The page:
We call for an array of new technologies and resources at our border sectors to ensure 100-percent surveillance and rapid interdiction of threats and potential illegal crossings.
E-Verify is required to be used by every employer in the United States, so we don't end up the way we did the last time--with a broken system, where small businesses either became the INS or were given fake documents and people came here where there were jobs--illegally, not legally. This internal enforcement mechanism will allow us to make sure small businesses know who they are hiring, and we are turning away people who are here unlawfully and shouldn't work here in the United States of America.
This is the greatest country in the world. But 40 percent of the people who are here who are undocumented came lawfully to the United States, overstayed their visas, and it is the consequence of our having a system to check people on the way in but never checks them on the way out or whether they left at all. This bill fixes that problem with a complete entry-exit system, with improved biographic and biometric tracking of those who come into and leave our borders. It is about time for us to begin to apply 21st century technology to this broken immigration system we have.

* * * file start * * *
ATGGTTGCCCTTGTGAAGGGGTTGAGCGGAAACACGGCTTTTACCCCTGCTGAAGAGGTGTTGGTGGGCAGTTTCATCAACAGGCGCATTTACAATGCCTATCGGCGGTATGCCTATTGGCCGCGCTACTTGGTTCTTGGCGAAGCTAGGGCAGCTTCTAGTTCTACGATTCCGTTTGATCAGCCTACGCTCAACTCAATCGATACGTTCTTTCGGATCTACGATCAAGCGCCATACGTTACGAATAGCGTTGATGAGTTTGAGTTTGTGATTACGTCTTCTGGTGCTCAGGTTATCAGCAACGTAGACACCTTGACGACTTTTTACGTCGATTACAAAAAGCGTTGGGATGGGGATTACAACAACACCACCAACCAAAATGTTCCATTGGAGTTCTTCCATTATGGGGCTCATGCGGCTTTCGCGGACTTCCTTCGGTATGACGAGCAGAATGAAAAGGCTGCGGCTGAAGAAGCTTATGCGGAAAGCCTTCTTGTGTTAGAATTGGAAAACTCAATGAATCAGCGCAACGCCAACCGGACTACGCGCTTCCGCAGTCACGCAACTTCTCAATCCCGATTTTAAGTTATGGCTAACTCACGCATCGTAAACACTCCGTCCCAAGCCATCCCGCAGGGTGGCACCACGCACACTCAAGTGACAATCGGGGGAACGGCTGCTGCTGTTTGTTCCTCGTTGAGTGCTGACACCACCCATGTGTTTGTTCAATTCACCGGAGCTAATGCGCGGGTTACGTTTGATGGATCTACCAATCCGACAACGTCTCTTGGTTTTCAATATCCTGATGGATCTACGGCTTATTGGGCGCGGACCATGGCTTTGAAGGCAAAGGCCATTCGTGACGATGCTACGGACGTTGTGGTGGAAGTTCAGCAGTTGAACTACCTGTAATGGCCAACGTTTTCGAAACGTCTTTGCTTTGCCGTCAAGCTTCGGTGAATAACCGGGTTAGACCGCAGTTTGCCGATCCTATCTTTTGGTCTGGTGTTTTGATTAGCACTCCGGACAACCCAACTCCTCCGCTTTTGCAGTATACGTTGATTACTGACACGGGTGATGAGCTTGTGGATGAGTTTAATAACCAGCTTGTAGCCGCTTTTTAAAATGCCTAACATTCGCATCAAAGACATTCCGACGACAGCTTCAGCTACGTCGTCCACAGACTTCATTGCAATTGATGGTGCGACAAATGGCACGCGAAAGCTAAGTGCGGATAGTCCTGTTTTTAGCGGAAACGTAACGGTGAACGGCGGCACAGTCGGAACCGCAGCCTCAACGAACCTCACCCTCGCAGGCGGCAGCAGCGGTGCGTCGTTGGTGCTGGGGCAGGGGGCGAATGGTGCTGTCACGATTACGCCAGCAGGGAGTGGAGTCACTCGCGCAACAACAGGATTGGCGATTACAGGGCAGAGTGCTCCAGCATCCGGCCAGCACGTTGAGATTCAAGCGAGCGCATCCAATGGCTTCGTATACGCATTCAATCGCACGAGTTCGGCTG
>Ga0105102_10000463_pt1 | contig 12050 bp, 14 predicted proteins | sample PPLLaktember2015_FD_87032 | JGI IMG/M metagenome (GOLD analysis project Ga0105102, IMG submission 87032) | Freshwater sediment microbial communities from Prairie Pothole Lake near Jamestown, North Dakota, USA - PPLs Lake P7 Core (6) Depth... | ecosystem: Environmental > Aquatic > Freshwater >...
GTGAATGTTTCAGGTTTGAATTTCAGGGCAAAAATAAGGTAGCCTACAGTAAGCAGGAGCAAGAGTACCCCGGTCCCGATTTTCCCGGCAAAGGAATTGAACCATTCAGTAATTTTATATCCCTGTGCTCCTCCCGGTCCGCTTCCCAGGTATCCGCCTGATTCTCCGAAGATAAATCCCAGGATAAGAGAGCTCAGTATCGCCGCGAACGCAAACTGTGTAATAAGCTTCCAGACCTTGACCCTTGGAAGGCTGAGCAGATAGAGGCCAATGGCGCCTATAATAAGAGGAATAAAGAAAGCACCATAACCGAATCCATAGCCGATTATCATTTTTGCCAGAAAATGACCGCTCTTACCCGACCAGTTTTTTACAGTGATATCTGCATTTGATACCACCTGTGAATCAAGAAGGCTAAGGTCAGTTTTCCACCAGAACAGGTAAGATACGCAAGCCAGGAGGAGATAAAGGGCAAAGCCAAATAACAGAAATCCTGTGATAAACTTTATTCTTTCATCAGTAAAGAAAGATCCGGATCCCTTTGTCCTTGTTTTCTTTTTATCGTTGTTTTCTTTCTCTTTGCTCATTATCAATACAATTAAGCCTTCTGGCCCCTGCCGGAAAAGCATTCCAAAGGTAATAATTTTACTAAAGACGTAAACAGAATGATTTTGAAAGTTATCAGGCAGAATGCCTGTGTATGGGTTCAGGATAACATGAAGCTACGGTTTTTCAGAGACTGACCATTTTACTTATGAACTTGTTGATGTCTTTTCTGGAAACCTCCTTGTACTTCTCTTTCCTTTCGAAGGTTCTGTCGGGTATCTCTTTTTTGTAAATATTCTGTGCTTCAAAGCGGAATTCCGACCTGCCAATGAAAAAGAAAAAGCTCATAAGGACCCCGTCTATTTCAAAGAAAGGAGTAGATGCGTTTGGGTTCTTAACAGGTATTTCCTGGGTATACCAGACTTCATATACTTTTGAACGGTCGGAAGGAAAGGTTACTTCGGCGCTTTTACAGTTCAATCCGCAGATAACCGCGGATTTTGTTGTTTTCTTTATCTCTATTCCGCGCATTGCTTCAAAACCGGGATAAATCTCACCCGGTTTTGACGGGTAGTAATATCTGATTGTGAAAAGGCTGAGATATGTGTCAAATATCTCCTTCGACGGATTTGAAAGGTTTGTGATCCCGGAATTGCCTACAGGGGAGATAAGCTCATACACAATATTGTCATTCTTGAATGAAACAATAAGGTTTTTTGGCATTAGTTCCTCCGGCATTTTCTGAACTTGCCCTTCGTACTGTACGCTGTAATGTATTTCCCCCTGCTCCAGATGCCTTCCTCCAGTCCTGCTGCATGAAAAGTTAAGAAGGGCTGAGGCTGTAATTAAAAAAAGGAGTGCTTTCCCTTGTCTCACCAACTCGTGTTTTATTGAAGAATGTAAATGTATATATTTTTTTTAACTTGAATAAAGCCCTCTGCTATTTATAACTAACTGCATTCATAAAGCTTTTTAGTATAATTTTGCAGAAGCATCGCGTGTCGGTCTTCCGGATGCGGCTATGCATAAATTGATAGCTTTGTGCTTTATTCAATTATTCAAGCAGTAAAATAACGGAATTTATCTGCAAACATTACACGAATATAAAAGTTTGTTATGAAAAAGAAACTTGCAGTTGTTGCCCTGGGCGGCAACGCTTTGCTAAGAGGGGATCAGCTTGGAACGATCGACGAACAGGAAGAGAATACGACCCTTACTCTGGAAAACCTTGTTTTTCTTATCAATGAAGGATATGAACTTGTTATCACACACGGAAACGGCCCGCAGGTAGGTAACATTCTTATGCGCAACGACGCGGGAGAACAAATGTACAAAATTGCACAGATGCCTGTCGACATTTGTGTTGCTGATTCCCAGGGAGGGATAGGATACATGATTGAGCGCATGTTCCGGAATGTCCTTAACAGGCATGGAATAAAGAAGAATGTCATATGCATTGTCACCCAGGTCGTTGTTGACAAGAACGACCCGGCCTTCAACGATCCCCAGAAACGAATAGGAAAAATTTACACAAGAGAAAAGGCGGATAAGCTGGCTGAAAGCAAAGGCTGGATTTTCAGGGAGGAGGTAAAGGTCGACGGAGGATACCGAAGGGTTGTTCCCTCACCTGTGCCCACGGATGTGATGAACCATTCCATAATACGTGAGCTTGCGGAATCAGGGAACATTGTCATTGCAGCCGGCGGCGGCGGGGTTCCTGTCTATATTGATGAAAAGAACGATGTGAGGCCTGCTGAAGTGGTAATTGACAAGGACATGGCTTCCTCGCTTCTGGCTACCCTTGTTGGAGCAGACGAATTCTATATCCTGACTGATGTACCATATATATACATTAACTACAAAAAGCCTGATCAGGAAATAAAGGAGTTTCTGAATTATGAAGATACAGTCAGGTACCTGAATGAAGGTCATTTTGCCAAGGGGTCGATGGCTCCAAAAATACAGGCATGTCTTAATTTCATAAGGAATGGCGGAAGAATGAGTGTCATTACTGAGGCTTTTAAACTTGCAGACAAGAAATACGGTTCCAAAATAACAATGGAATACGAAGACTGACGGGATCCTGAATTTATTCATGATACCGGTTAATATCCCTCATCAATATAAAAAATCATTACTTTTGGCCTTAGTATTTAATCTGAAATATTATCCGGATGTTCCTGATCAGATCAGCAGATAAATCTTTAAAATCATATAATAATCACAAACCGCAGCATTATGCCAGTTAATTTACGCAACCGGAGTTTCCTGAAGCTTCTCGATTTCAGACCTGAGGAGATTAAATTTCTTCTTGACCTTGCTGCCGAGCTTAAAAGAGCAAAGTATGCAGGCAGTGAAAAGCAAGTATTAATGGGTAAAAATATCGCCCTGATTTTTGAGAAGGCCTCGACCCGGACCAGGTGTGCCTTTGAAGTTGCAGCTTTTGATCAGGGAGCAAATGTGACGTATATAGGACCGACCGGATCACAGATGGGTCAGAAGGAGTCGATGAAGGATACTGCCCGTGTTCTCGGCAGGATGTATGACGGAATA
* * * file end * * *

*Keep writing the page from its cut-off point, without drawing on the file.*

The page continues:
There are many economic reasons why we should support this bipartisan legislation. We know it will help businesses, we know it will boost our economy, we know we are securing our borders. If people don't believe me on this, I hope they will listen to Senator John McCain and Senator Jeff Flake, who are the two Republican border Senators--Senators from a border State--who took me and others down there to see what the border actually looked like, who support this legislation, who have to go home to Arizona and be able to defend this legislation by saying it secures the borders of the United States of America. They know what they are talking about.
We also can't lose sight of what this bill means for families who are suffering under the current system. Here is one story from a bright young woman in Boulder, CO, who I had the fortunate pleasure to meet, Ana Karina Casas Ibarra. I first met Ana at a bagel shop in Boulder where my staff and I stopped in for a bite to eat. She waited on us and recognized me. When my staff overheard her explaining the dynamics of the 112th Congress, they suggested she apply for an internship in my office. She was an awesome intern. We had the opportunity to learn more about her story.